on Acts 2 :24
Whom God hath raised up - For, as God alone gave him up to death, so God alone raised him up from death.
Having loosed the pains of death - It is generally supposed that this expression means, the dissolving of those bonds or obligations by which those who enter into the region of the dead are detained there till the day of the resurrection; and this is supposed to be the meaning of חבלי מות chebley maveth, in Psalm 116:3, or חבלי שאול chebley sheol, in Psalm 18:5, and in 2 Samuel 22:6, to which, as a parallel, this place has been referred. But Kypke has sufficiently proved that λυειν τας ωδινας θανατου, signifies rather to Remove the pains or sufferings of death. So Lucian, De Conscr. Hist., says, "a copious sweat to some, ελυσε τον πυρετον, Removes or carries off the fever." So Strabo, speaking of the balm of Jericho, says, λυει δε κεφαλαλγιας θαυμαστως - it wonderfully Removes the headache, etc. That Christ did suffer the pains and sorrows of death in his passion is sufficiently evident; but that these were all removed, previously to his crucifixion, is fully seen in that calm manner in which he met it, with all its attendant terrors. If we take the words as commonly understood, they mean that it was impossible for the Prince of Life to be left in the empire of death: his resurrection, therefore, was a necessary consequence of his own Divine power.
Instead of θανατου, of death, the Codex Bezae, Syriac, Coptic, and Vulgate, have Ἁιδου, of hell, or the place of separate spirits; and perhaps it was on no better authority than this various reading, supported but by slender evidence, that, He descended into hell, became an article in what is called the apostles' creed. And on this article many a popish legend has been builded, to the discredit of sober sense and true religion.
on Acts 2 :24
Whom God hath raised up - This was the main point, in this part of his argument, which Peter wished to establish. He could not but admit that the Messiah had been in an ignominious manner put to death. But he now shows them that God had also raised him up; had thus given his attestation to his doctrine; and had sent down his Spirit according to the promise which the Lord Jesus made before his death.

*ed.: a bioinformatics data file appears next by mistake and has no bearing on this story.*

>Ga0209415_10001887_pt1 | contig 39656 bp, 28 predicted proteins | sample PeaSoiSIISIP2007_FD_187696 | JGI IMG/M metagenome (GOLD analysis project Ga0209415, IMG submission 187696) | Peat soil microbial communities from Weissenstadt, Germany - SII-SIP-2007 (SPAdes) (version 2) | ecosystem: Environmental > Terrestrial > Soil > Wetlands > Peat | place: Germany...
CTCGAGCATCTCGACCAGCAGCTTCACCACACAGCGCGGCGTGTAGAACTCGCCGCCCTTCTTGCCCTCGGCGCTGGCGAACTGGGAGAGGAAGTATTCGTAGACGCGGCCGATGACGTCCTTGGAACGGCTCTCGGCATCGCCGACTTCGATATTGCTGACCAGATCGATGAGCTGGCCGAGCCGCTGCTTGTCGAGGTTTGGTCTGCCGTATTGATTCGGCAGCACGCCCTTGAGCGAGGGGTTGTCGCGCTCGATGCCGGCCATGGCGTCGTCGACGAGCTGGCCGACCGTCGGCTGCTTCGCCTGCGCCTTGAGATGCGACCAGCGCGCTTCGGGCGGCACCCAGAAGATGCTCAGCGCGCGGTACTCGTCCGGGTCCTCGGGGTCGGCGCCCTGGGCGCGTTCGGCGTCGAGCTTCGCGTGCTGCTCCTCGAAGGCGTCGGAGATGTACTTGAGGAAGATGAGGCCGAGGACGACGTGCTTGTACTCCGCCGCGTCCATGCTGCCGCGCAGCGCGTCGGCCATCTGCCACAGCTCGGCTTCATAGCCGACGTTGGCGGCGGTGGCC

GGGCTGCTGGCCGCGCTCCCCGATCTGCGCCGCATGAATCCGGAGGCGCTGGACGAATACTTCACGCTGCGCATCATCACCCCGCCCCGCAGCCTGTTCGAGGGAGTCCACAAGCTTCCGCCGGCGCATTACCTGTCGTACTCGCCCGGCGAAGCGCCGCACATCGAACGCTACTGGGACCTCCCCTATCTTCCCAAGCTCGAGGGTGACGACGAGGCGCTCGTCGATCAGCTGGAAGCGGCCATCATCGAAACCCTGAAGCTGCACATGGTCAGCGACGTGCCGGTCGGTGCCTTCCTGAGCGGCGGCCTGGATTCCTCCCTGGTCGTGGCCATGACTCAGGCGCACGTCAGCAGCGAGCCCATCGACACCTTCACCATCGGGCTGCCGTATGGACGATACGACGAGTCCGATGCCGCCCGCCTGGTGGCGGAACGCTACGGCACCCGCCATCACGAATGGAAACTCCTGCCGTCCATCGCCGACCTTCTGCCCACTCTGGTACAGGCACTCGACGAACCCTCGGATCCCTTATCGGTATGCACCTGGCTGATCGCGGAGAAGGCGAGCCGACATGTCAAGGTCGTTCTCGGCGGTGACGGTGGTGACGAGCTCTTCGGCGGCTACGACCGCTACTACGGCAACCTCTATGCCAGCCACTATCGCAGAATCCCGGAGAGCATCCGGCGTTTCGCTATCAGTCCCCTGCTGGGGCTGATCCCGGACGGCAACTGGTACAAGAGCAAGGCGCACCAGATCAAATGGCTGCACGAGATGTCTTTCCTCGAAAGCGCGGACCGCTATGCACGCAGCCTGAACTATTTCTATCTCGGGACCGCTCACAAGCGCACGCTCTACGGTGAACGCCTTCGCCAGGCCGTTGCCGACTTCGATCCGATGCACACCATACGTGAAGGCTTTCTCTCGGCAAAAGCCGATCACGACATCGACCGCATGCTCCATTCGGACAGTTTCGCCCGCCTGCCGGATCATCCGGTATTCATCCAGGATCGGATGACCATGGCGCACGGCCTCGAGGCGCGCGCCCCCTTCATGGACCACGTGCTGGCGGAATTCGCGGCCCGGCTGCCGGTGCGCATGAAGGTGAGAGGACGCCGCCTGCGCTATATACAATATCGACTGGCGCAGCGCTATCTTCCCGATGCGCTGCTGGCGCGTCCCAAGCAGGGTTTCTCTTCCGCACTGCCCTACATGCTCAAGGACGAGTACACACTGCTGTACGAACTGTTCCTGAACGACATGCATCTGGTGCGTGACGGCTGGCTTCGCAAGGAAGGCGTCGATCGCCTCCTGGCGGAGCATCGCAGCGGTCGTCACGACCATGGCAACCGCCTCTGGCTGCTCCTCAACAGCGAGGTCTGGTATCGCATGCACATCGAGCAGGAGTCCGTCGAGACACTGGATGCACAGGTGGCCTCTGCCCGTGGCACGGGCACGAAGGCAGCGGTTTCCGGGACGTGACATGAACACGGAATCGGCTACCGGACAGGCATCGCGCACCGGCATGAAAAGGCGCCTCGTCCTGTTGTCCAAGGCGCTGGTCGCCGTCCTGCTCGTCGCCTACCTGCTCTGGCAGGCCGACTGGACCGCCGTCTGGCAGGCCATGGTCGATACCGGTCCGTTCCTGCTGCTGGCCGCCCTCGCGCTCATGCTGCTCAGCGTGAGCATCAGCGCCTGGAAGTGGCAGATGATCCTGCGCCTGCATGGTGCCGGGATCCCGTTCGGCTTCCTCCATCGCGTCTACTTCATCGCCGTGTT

Having loosed the pains of death - The word "loosed," λύσας lusas, is opposed to bind, and is properly applied to a cord, or to anything which is bound. See Matthew 21:2; Mark 1:7. Hence, it means to free or to liberate, Luke 13:16; 1 Corinthians 7:27. It is used in this sense here; though the idea of untying or loosing a band is retained, because the word translated "pains" often means "a cord or band."
The pains of death - ὠδῖνας τοῦ θάνατου ōdinas tou thanatou. The word translated "pains" denotes properly "the extreme sufferings of parturition, and then any severe or excruciating pangs." Hence, it is applied also to death, as being a state of extreme suffering. A very frequent meaning of the Hebrew word of which this is the translation is cord or band. This, perhaps, was the original idea of the word; and the Hebrews expressed any extreme agony under the idea of bands or cords closely drawn, binding and constricting the limbs, and producing severe pain. Thus, death was represented under this image of a band that confined people, that pressed closely on them, that prevented escape, and produced severe suffering. For this use of the word חבל chebel, see Psalm 119:61; Isaiah 66:7; Jeremiah 22:23; Hosea 13:13. It is applied to death, Psalm 18:5, "The snares of death prevented me"; corresponding to the word "sorrows" in the previous part of the verse; Psalm 116:3, "The sorrows of death compassed me, and the pains of hell (Hades or Sheol, the cords or pains that were binding me down to the grave) gat held on me."
We are not to infer from this that our Lord suffered anything after death. It means simply that he could not be held by the grave, but that God loosed the bonds which had held him there; that he now set him free who had been encompassed by these pains or bonds until they had brought him down to the grave. Pain, mighty pain, will encompass us all like the constrictions and bindings of a cord which we cannot loose, and will fasten our limbs and bodies in the grave. Those bands begin to be thrown around us in early life, and they are drawn closer and closer, until we lie panting under the stricture on a bed of pain, and then are still and immovable in the grave - subdued in a manner not a little resembling the mortal agonies of the tiger in the convolutions of the boa constrictor, or like Laocoon and his sons in the folds of the serpents from the Island of Tenedos.
It was not possible - This does not refer to any natural impossibility, or to any inherent efficacy or power in the body of Jesus itself, but simply means that "in the circumstances of the case such an event could not be." Why it could not be he proceeds at once to show. It could not be consistently with the promises of the Scriptures. Jesus was the "Prince of life" Acts 3:15; he had life in himself John 1:4; John 5:26; he had power to lay down his life and to take it again Judges 10:18; and it was indispensable that he should rise. He came, also, that through death he might destroy him that had the power of death that is, the devil Hebrews 2:14; and as it was his purpose to gain this victory, he could not be defeated in it by being confined to the grave.
on Acts 2 :24
2:24 Having loosed the pains of death - The word properly means, the pains of a woman in travail. As it was not possible that he should be held under it - Because the Scripture must needs be fulfilled.